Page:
Workshops are open to anyone interested in learning about OSC services and those who want to use their accounts more efficiently; this is a great opportunity to ask any questions you have about performing your computational research on our systems. There are no prerequisites for attending.
Similar to Open Access Week, the purpose of the Love Data Week (LDW) event is to raise awareness and build a community to engage on topics related to research data management, sharing, preservation, reuse, and library-based research data services. We will share practical tips, resources, and stories to help researchers at any stage in their career use good data practices.
Love Data Week is a social media event coordinated by research data specialists, mostly working in academic and research libraries or data archives or centers. We believe research data are the foundation of the scholarly record and crucial for advancing our knowledge of the world around us. If you care about research data, please join us! This event is open to any institution – small, large, research intensive or not, so please feel free to share, adapt, and improve upon it. We encourage individuals, data librarians or otherwise, to participate in the campaign.
The University of Cincinnati Libraries and IT@UC announce the third annual UC DATA Day. Scheduled for 8:30 a.m.-4:15 p.m., Tuesday, March 6 in Nippert Stadium West Pavilion on UC’s Main Campus (see directions), UC DATA Day 2018 offers a full schedule of engaging events that will reveal solutions to data challenges and foster a community of best practices around improved data management. All events are free and include lunch. The public is welcome.
The UC DATA Day 2018 keynote speaker is Patricia Flatley Brennan, RN, PhD, director of the National Library of Medicine (NLM). The NLM is the world’s largest biomedical library and the producer of digital information services used by scientists, health professionals and members of the public worldwide. Prior to her work at the NLM, she was the Lillian L. Moehlman Bascom Professor, School of Nursing and College of Engineering, at the University of Wisconsin–Madison.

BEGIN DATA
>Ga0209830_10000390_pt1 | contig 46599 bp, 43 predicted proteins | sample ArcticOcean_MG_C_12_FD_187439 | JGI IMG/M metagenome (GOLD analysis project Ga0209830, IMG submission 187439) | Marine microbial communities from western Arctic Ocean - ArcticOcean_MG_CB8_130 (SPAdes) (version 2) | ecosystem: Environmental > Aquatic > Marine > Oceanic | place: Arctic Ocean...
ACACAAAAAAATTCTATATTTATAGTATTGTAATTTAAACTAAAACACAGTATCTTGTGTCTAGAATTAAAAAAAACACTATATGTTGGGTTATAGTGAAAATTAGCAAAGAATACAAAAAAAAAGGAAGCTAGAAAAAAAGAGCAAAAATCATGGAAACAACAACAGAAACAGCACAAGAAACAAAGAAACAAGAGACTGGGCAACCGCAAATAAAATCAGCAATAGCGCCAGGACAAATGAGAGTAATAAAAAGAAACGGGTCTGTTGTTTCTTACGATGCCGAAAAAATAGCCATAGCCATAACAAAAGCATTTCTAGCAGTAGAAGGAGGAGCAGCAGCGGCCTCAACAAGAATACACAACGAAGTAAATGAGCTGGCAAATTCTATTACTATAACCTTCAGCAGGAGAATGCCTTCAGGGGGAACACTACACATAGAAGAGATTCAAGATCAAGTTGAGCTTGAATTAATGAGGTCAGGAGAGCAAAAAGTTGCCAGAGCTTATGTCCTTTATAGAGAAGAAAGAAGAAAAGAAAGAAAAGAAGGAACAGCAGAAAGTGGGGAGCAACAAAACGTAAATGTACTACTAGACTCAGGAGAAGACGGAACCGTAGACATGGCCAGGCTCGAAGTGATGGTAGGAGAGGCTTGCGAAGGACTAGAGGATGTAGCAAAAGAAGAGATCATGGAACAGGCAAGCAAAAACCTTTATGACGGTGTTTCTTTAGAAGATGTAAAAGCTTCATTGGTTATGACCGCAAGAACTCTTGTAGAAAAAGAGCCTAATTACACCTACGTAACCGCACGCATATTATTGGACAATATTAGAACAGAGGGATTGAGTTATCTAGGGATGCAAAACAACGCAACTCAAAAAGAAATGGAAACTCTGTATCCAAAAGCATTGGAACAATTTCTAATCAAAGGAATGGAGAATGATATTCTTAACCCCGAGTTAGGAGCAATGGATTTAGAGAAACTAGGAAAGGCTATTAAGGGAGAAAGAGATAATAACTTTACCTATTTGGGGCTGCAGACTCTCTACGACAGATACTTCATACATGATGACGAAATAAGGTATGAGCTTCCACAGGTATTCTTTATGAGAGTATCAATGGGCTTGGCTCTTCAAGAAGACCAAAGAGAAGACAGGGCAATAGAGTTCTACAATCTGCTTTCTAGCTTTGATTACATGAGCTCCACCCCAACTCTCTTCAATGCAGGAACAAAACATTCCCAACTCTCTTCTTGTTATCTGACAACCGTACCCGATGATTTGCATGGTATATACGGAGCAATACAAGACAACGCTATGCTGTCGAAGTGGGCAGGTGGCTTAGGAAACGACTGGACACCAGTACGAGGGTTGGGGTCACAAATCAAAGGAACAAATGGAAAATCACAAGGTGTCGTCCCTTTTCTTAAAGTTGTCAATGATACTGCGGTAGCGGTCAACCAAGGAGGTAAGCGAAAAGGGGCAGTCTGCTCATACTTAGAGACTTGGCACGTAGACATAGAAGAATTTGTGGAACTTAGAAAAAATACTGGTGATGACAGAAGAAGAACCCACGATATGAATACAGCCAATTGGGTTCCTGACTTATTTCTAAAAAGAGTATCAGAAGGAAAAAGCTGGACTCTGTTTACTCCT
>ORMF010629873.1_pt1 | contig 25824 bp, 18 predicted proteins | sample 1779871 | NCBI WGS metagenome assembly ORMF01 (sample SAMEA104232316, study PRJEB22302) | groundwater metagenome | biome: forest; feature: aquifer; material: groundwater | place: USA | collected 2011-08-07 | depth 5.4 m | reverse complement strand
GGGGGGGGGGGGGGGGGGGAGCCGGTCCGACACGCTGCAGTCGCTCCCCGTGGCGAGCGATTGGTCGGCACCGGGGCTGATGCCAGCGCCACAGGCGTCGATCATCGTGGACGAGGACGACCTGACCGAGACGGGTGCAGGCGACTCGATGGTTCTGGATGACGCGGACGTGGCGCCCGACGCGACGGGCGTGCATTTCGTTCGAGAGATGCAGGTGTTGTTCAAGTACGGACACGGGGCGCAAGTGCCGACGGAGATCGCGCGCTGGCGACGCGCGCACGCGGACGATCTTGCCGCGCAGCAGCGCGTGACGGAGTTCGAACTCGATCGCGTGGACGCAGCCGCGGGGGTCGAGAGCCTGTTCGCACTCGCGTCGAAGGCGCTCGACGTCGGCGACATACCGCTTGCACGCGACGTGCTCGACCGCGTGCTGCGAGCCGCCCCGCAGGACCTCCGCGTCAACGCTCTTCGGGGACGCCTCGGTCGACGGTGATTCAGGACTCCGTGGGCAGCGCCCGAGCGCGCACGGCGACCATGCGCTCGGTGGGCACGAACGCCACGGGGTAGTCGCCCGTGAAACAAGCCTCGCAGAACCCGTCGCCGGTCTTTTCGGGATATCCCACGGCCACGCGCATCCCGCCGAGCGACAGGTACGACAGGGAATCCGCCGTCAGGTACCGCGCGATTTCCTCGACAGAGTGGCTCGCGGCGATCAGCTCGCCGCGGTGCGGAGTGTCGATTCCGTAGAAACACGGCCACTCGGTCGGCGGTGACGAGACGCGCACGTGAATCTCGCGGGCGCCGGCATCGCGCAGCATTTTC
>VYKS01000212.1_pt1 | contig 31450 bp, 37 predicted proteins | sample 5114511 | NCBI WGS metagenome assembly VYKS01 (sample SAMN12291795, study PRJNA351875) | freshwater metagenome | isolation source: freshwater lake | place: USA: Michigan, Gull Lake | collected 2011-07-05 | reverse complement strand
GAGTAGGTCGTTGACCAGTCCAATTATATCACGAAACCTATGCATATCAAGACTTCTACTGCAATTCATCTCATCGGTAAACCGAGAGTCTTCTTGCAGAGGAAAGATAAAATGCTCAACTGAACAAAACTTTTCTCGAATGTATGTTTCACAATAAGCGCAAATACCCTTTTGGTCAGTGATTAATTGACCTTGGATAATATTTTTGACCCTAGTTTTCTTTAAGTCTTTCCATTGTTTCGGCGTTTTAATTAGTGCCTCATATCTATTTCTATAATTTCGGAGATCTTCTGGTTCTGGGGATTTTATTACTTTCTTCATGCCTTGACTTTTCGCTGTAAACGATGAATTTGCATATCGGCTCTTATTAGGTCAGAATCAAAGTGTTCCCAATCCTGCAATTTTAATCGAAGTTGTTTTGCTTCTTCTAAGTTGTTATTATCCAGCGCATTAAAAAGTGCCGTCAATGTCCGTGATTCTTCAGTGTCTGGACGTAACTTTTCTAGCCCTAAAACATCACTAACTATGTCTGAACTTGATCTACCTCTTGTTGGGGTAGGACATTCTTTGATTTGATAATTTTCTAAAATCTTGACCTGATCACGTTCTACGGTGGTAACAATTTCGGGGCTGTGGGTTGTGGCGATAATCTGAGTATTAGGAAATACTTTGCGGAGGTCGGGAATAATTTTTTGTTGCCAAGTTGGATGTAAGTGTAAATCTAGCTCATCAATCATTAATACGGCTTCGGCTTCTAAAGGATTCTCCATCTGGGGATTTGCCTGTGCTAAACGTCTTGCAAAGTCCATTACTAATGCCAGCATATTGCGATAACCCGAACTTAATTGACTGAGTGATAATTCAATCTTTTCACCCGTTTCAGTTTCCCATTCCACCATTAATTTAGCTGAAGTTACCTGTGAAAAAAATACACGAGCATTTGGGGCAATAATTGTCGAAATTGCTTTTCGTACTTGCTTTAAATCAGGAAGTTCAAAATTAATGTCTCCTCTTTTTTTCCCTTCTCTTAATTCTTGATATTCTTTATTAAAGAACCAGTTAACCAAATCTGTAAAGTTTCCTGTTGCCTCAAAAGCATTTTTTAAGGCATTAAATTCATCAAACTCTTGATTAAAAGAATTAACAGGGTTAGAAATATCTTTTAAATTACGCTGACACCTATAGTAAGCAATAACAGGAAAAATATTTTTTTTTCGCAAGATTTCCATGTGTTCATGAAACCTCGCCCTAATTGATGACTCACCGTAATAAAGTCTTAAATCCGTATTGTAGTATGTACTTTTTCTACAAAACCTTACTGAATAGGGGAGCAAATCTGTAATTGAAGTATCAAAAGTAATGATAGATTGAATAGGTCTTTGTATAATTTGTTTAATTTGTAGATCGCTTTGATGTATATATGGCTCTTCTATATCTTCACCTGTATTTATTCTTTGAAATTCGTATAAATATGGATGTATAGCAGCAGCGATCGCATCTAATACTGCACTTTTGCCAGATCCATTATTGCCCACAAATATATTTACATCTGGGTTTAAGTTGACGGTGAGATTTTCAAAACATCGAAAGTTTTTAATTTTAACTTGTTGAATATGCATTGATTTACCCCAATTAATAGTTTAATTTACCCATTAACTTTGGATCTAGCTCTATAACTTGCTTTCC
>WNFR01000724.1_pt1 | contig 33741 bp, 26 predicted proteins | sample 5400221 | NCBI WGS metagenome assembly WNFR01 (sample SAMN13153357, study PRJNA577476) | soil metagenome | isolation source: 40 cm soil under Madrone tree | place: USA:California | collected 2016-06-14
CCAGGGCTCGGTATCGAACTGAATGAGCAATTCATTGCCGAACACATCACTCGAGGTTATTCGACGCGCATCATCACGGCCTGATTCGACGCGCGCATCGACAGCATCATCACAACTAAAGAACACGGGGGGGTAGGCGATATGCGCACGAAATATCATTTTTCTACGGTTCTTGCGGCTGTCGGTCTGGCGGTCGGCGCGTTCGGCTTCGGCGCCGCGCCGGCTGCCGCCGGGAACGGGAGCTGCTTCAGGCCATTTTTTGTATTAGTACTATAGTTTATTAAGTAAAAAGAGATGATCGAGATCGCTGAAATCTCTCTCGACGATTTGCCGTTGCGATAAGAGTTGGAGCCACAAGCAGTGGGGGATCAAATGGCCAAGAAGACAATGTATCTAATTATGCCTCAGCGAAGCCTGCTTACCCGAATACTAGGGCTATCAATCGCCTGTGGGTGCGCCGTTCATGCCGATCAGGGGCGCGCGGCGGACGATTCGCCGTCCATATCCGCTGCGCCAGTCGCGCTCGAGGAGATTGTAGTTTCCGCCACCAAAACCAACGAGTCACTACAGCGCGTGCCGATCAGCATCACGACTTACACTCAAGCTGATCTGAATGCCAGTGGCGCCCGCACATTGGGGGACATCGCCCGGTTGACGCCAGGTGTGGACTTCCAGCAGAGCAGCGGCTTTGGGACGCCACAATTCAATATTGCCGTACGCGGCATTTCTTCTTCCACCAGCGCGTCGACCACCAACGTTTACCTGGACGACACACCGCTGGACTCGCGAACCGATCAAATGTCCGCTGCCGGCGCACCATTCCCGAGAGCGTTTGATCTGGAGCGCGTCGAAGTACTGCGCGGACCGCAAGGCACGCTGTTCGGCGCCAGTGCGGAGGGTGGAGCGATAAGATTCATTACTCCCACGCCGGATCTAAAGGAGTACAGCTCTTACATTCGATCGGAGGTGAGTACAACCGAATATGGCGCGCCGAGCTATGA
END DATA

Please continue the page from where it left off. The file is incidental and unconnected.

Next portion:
The day will include panel discussions on “Game Changing Data: How Data is being used to Affect Change,” “Big Data” and “Data Solutions: Your Questions Answered.” In addition, attendees can participate in two technical sessions on data analysis and data visualization with Python. During lunch, service providers will speak on how they support researchers and research data management.
For more information on UC DATA Day 2018, contact Tiffany Grant, interim assistant director for research and informatics, at (513) 558-9153 or firstname.lastname@example.org.
On November 4th, UC Libraries partnered with the Cincinnati-Dayton Region office of the Red Cross and the Geography Graduate Student Association (GGSA) to hold a Missing Maps mapathon.
Twenty students, librarians and Red Cross members gathered at Langsam Library where Red Cross interns Michael Gladstone and Meri Sambou led the group through a brief training and explained the task assigned.
Recently UC Libraries and the Graduate School hosted the Center for Open Science for two workshops on research reproducibility. The Center for Open Science, a non-for-profit based in Charlotteville, Va. promotes openess, integrity and transparency in research. Ian Sullivan of the COS facilitied the workshop and worked with researchers to address several types of repoducibility issues in research- Computational, Methodological and Results replicability.
Computational reproducibility means that given the data and code/analysis methods used, someone else could reproduce the graphs and calculations in your paper or report. Methodological reproducibility means that someone else could follow your protocols and rerun the experperiment or research again and get the same results as you did. And results replicability means that with new data and using your methods and analysis, someone else can come to the same conclusion as you did.